Ramblers catch youthful, vulnerable Bulldogs off guard at home

INDIANAPOLIS -- In an act of unnatural composure, Brad Stevens smiled on Sunday when he sat down to face the media after the debacle at Hinkle.

"Everything I love about basketball happened tonight," the Butler coach said. "It just didn't happen on our side."

It happened on the side of the oft-trampled Loyola Ramblers, who staggered into town on a six-game Horizon League losing streak to play the No. 15 team in the country. The gamblers dissed the Ramblers, making them a 19-point underdog in Las Vegas -- and really, even that seemed too kind.

Loyola lost to Butler by 23 at home exactly one month earlier. It lost by 24 to a very bad Valparaiso team Friday night. It had lost every game in its six-game slide by double digits.

Butler, meanwhile, was 22-2 and in possession of a 16-game winning streak in its historic gym. And the Bulldogs had plenty to play for -- a victory would have guaranteed at least a share of their third straight Horizon League title.

So this was an utter lock. Yeah, they filmed "Hoosiers" here, but there would be no miracle win for the underdog.

By 4:15 Sunday, Loyola coach Jim Whitesell began to bear an uncanny resemblance to Gene Hackman. His team won 71-67 in what has to be the biggest league upset of this turbulent college basketball season.

Just check the RPI: Butler came in No. 13, Loyola No. 219.

The collateral damage likely will be significant, both to Butler's NCAA tournament seeding and to the attractiveness of the Butler-Davidson BracketBusters matchup. Stephen Curry has a bad wheel and the Bulldogs have a bad loss. We'll see if either have gotten well by Saturday.

Though the game got dramatic at the end as Butler scrambled to come back from as many as 18 points down, the outcome was not a storybook fluke. Loyola didn't need a Jimmy Chitwood shot at the buzzer.

Everything I love about basketball happened tonight. It just didn't happen on our side.

-- Butler coach Brad Stevens

The Ramblers led uninterrupted for the final 38 minutes, 36 seconds. They got 23 points from a freshman guard, Jordan Hicks, who entered the game averaging 2.9. They got 17 points from guard Justin Cerasoli (who came in averaging 10), and 10 from Indianapolis native Marcus Thomas (who came in averaging six). They made a slew of jump shots and free throws at just the right times to stave off Butler comebacks. They got to loose balls and key rebounds at crucial moments.

They gave the beaten coach something to rhapsodize about afterward.

"Loyola played terrific," the 32-year-old Stevens said. "They made huge shots, had guys step up, answered every challenge. ... Today, they were the better team."

For years, Butler has almost always been the better team in this league. The Bulldogs had broken through the mid-major ceiling to become a fixture on the national scene, despite continuous coaching turnover.

Unless the Bulldogs collapse from this point forward, they'll make their eighth NCAA tournament appearance in the past 12 years. Hasn't mattered whether the coach was Barry Collier (three appearances, 1997, '98 and 2000) or Thad Matta (2001, his only season at the school), Todd Lickliter (2003, '07) or Stevens ('08). Butler basketball has been recession-proof.

If anything, it's only gotten better as the coaches have gotten younger. Stevens looks like he should be suiting up for intramural ball, but his record is a silly 52-7 as a head coach.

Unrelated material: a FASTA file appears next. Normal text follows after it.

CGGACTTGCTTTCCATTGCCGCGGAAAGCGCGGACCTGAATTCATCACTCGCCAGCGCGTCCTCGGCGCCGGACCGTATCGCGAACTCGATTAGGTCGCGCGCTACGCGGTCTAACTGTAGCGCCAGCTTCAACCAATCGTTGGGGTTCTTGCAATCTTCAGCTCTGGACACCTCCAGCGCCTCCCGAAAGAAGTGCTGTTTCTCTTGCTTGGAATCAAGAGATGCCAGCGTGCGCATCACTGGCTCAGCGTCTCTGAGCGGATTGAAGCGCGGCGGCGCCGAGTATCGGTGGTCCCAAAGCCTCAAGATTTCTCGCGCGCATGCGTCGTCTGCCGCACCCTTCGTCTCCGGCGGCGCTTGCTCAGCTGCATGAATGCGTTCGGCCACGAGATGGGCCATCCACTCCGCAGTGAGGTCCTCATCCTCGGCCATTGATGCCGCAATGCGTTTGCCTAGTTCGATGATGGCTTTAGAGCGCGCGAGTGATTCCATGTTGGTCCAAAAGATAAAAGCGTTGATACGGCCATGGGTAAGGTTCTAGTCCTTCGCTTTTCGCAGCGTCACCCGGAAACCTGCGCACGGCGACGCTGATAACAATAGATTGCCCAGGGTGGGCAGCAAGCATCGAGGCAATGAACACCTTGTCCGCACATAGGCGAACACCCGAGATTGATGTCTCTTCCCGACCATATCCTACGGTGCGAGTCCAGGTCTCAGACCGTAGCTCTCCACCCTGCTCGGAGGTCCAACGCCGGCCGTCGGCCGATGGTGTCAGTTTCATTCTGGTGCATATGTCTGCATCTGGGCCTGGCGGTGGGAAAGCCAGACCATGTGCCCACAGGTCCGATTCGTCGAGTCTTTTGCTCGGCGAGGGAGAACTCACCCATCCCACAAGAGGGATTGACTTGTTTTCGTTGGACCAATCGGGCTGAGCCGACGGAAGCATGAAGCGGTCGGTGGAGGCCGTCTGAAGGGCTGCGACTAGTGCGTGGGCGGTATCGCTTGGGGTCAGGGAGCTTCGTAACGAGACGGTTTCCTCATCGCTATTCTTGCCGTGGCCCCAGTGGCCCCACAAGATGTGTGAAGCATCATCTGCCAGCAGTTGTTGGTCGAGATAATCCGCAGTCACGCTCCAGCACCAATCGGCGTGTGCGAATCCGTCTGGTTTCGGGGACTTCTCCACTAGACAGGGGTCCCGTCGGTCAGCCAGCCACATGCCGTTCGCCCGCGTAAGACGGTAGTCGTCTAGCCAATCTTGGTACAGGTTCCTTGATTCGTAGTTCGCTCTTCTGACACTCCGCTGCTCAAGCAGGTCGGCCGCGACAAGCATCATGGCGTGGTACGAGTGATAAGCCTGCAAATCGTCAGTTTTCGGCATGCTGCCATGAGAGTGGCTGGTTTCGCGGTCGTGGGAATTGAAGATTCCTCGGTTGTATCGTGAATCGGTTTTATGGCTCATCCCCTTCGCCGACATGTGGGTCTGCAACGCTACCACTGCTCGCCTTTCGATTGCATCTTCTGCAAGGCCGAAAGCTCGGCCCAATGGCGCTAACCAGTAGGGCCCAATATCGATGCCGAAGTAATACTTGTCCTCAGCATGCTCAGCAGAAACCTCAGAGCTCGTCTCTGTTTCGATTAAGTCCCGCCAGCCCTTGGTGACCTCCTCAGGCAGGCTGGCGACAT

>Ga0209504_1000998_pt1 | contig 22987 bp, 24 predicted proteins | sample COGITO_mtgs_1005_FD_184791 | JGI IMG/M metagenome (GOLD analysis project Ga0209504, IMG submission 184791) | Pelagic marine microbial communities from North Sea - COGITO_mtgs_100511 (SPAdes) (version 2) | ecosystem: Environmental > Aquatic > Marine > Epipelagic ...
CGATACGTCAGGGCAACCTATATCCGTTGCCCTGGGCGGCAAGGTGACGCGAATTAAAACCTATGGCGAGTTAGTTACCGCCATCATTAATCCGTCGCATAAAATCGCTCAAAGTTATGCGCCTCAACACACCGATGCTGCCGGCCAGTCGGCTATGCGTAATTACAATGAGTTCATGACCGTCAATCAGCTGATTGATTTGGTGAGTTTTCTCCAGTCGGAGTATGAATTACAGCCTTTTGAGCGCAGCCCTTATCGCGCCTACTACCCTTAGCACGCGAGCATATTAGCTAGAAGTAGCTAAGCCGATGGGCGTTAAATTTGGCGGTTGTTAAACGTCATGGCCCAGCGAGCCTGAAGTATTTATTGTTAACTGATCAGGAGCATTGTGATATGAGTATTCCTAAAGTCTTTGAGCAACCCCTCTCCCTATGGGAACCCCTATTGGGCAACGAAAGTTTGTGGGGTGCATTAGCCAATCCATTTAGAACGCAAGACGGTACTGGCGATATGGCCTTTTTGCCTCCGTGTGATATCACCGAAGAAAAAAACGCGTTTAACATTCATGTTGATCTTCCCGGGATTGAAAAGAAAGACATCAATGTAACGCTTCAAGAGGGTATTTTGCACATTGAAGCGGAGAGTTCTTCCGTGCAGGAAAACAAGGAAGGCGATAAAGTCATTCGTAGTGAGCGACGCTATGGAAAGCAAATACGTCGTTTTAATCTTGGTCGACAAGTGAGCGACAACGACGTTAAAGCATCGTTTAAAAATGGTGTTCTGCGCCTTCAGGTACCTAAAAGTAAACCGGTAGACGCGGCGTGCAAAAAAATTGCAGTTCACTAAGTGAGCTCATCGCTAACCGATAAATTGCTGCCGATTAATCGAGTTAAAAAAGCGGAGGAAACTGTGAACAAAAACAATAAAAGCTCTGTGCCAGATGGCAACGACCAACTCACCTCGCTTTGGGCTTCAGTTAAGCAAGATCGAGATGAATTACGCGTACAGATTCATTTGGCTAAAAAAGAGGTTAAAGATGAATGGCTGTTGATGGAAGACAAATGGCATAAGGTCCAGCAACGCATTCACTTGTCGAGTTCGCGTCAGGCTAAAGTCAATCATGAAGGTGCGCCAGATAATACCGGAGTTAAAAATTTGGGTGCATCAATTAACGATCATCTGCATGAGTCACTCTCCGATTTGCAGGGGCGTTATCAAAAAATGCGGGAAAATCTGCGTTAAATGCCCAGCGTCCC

A 22-3 record this season was completely unforeseen given the loss of a stellar senior class -- in fact, Butler was picked to finish fifth in the Horizon. But starting three freshmen, a sophomore and a junior has been no deterrent to success.

"To say he's continued what Thad and Todd did is to underreport what he's done," said Collier, now the school's athletic director. "What he's done has been phenomenal."

Among non-BCS conference schools, only Gonzaga (10 straight NCAA appearances), Xavier (nine appearances in the past 11 years), Penn (seven in the past 10 years) and Utah (eight in the past 12 years) have had comparable success under multiple head coaches.

Which means Butler has done some really smart hiring of coaches capable of doing some really smart recruiting.

"It helps that the kids we're getting now have probably known nothing but Butler basketball being pretty successful," Collier said. "We're recruiting better players every year."

One of those kids is sophomore postman Matt Howard, who had offers from Purdue and Indiana but chose a place where he could play right away. Howard has started 51 games in two seasons and scored 763 points.

"When I committed, people were doubting my decision," Howard said.

They're not anymore.

It helps to sit in a state that produces a lot of very good players who embrace the bromides of Hoosier basketball: fundamental soundness, team play and the ability to shoot the bejesus out of the basketball. Butler entered the Loyola game having outscored its opponents by 267 points from the 3-point line.

But a young team that lives by the 3 can lose by it as well, and that's what happened Sunday. Butler went 6-for-26 from 3-point range, with freshman guards Shelvin Mack and Ronald Nored going a combined 0-for-9 (and just 2-for-14 overall).

That's why -- for this season at least -- Butler is vulnerable. To Horizon League opponents, the jersey says Goliath, even if the guys inside those jerseys are frightfully unseasoned.

"Every game we play, because we have a number next to our name, is a huge game," Stevens said. "They've handled it really well so far."

How will they handle the sting of this preposterously unlikely loss?

"That," Stevens said, "is the million-dollar question."

Pat Forde is a senior writer for ESPN.com. He can be reached at ESPN4D@aol.com.